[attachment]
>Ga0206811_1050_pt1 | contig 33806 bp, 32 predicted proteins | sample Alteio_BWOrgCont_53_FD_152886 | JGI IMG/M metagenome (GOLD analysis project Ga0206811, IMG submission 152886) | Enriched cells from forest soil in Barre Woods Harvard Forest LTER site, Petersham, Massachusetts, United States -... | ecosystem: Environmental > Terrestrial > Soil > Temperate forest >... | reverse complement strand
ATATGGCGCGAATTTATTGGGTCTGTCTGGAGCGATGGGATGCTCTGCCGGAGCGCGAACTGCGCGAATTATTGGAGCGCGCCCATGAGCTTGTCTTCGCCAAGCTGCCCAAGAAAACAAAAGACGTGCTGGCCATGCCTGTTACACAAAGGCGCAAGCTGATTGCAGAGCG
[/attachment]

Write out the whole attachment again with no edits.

>Ga0206811_1050_pt1 | contig 33806 bp, 32 predicted proteins | sample Alteio_BWOrgCont_53_FD_152886 | JGI IMG/M metagenome (GOLD analysis project Ga0206811, IMG submission 152886) | Enriched cells from forest soil in Barre Woods Harvard Forest LTER site, Petersham, Massachusetts, United States -... | ecosystem: Environmental > Terrestrial > Soil > Temperate forest >... | reverse complement strand
ATATGGCGCGAATTTATTGGGTCTGTCTGGAGCGATGGGATGCTCTGCCGGAGCGCGAACTGCGCGAATTATTGGAGCGCGCCCATGAGCTTGTCTTCGCCAAGCTGCCCAAGAAAACAAAAGACGTGCTGGCCATGCCTGTTACACAAAGGCGCAAGCTGATTGCAGAGCG